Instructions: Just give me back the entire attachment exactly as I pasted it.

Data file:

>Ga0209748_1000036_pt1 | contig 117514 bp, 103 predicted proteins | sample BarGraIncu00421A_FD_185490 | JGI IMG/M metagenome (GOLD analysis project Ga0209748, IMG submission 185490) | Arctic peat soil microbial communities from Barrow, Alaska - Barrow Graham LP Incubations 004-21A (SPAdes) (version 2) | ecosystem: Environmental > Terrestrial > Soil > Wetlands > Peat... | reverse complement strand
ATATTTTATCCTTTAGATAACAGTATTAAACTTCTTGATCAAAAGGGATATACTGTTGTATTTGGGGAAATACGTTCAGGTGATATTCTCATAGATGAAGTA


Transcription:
>Ga0209748_1000036_pt1 | contig 117514 bp, 103 predicted proteins | sample BarGraIncu00421A_FD_185490 | JGI IMG/M metagenome (GOLD analysis project Ga0209748, IMG submission 185490) | Arctic peat soil microbial communities from Barrow, Alaska - Barrow Graham LP Incubations 004-21A (SPAdes) (version 2) | ecosystem: Environmental > Terrestrial > Soil > Wetlands > Peat... | reverse complement strand
ATATTTTATCCTTTAGATAACAGTATTAAACTTCTTGATCAAAAGGGATATACTGTTGTATTTGGGGAAATACGTTCAGGTGATATTCTCATAGATGAAGTA